Arthur Drechsler is not only my coach, he is my role model and inspiration. I see and hear the passion in his voice whenever he talks about weightlifting: the places he had been, the people he had met, and the things he had learned. I am truly blessed to know and have the opportunity to learn from him. I would gladly pay any price to have his mentorship, yet he has never asked me for a single dime. Artie helps me because he wants to. There’s nothing in it for him. In his eyes, it is most rewarding to have the ability to share his knowledge and love for the sport. He values those with a good work ethic and character, and doesn’t pursue anyone. Most of all, seeing how much he believes in me has shown me how to believe in myself. Artie is my family, and I look forward to the all the coming years we will spend together in the iron game.

Athlete: Christine Na

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Coached By: Bob Takano (USA Weightlifting Hall of Fame, Coach of an Olympian, four national champions, two national record holders, and 27 top ten nationally ranked lifters. Bob has been on the coaching staffs of 17 U.S. National teams to international competitions, five of those being World Championships.)

            One major difference that I learned with newer coaches is that they give TOO many corrections. It almost seems like they always need to say something after every lift, every mistake, and that can be overwhelming to novice lifters and too annoying for experienced lifters. Takano is a man with honesty and says it like it is. No bullshit, not trying to “sell” you. Weightlifting is an AMAZING, ADDICTING sport. if you love it, you will work your ass off and show up to train. Takano lets the beauty of this sport to bring people in, no salesmen here, which is VERY refreshing. He will push you to your potential, but you are the athlete, you’re the one lifting.


          You can tell he truly loves the sport and ALL of his athletes, from novice lifters to olympians. I used to have a coach who would rely too much on my success, like he was using my handwork and dedication to make himself become an established coach…I finally figured out his coaching was not genuine and had to move on. Then I found Takano!

Athlete: Matt Bruce

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Coached By: Gayle Hatch (USA Weightlifting Hall of Fame, 49 USA Weightlifting National Championships. Athletes have competed in 1984, 1988 and 1992 US Olympic Weightlifting Teams and twelve USA World Teams.)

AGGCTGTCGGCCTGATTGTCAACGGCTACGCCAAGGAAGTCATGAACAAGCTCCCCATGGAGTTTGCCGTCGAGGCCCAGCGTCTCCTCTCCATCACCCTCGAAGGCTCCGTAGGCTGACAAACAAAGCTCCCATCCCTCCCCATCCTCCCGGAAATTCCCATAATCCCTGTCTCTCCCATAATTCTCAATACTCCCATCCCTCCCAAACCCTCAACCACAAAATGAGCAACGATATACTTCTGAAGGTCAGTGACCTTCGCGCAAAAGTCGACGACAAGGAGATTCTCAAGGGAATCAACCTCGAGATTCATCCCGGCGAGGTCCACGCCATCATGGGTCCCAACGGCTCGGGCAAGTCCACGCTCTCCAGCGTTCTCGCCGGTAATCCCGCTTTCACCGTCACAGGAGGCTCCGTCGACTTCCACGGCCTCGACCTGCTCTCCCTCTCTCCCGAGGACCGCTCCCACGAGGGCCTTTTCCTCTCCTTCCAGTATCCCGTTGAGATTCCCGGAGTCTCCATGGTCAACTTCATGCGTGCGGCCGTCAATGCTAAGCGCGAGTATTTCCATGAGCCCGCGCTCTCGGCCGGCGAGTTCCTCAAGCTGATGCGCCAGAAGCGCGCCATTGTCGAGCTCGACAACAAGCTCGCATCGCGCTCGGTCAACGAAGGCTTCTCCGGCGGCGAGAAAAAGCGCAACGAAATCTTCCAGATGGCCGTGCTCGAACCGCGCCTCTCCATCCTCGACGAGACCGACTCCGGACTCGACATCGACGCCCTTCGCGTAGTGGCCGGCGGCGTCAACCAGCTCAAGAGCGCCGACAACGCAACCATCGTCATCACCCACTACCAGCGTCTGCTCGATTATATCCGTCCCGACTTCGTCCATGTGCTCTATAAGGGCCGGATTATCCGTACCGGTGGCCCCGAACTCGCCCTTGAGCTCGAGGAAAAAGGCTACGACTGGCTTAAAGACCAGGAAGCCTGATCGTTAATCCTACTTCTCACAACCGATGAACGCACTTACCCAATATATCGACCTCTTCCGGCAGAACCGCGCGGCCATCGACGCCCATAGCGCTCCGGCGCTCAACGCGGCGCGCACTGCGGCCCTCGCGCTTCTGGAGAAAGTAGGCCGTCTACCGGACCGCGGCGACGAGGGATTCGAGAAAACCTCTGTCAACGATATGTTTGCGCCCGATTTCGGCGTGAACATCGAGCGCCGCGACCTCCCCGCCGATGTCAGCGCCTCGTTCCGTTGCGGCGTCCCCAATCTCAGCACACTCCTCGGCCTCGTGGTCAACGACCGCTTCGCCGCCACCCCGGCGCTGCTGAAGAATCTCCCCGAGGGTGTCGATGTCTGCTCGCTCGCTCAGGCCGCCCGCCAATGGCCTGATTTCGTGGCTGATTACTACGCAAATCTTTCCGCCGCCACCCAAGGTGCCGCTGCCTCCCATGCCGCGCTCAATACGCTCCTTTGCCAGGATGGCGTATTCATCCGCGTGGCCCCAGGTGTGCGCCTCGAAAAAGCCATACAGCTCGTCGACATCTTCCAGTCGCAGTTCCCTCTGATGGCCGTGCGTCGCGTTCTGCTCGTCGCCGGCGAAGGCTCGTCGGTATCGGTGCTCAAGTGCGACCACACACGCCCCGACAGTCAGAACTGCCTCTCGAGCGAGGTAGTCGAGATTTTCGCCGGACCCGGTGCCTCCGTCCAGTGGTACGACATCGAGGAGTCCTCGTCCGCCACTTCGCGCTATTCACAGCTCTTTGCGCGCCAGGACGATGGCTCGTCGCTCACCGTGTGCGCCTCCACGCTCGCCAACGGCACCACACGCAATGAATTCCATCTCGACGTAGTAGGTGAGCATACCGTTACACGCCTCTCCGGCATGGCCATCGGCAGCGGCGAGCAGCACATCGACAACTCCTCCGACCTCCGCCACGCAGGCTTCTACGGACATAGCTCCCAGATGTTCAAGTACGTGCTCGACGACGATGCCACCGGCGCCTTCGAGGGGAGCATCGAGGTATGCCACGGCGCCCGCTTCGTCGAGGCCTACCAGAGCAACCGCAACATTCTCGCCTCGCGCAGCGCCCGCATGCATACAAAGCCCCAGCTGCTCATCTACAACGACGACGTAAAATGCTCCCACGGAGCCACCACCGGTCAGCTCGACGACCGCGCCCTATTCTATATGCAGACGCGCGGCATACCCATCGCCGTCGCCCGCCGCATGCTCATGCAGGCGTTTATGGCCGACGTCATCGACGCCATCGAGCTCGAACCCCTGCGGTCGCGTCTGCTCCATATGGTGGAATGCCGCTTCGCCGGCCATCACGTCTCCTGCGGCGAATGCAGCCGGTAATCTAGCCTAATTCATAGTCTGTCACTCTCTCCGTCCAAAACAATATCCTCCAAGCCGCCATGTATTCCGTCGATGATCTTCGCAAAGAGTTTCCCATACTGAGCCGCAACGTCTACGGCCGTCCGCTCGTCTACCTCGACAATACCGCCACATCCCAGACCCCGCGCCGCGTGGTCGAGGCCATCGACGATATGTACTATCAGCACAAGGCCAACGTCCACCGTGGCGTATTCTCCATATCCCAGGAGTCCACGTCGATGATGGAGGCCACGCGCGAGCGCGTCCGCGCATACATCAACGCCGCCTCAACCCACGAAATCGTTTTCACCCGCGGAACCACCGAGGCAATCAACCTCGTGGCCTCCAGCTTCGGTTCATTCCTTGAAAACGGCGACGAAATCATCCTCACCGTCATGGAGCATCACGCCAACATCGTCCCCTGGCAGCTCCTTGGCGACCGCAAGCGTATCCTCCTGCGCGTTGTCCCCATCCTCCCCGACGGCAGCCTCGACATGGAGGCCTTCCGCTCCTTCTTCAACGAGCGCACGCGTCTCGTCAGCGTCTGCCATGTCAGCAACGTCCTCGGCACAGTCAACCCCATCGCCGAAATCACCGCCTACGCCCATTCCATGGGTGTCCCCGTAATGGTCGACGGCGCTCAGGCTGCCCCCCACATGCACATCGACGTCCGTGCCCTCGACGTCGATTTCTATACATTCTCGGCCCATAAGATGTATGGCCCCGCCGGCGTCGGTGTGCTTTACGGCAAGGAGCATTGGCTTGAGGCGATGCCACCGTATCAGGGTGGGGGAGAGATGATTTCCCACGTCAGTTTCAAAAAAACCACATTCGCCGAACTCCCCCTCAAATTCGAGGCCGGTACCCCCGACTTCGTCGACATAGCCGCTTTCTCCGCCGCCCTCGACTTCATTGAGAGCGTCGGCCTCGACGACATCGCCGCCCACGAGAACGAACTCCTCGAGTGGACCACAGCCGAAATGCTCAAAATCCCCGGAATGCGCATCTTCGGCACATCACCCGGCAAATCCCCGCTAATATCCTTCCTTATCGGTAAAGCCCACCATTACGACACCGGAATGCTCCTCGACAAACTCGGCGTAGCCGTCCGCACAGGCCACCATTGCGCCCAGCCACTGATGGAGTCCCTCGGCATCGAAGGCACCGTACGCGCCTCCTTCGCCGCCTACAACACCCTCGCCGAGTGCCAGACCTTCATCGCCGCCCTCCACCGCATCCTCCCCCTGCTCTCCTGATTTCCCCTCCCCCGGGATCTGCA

Most gyms I walk in, your see a common theme when an athlete is going for an all time record. You hear load music and screaming at the person to motivate them. To me, my training was quite the opposite. My coach trainined his athletes in an “ole school” manner. Though the training psychology of my coach may be a dying breed, the point must be noted his great accomplishments. While most coaches in USAW would love to see 1 National Championship Banner hanging from their wall, my coach had over 50. That’s right, 50 National Championships as a team on the Junior, Senior and Master level. He produced many Olympians and World Team members under this training psychology, all which were born and raised in Baton Rouge and Coach Hatch never once recruited an athlete to his gym from another club.

            This training psychology was what most consider a military approach to coaching. Music was never allowed in the gym and if more than 2 people were talking in a group, you would be reprimanded. Everything was “Yes sir”, “No Sir”, and “What’s next”. He wore the same outfit everyday of his coaching career and considered it his “uniform”. To this day no athlete has been allowed to his house nor seen him away from gym hours or competition. He is known in weightlifting as a “Phantom Coach” and allows his athletes to do the talking for him. This style of coaching taught me discipline and I responded to this style very well. While seems to be a dying philosophy, the results speak for themselves. I myself have taken a little of this style, but have incorporated my own style. In the end, use what works best for you, but always remember where you came from.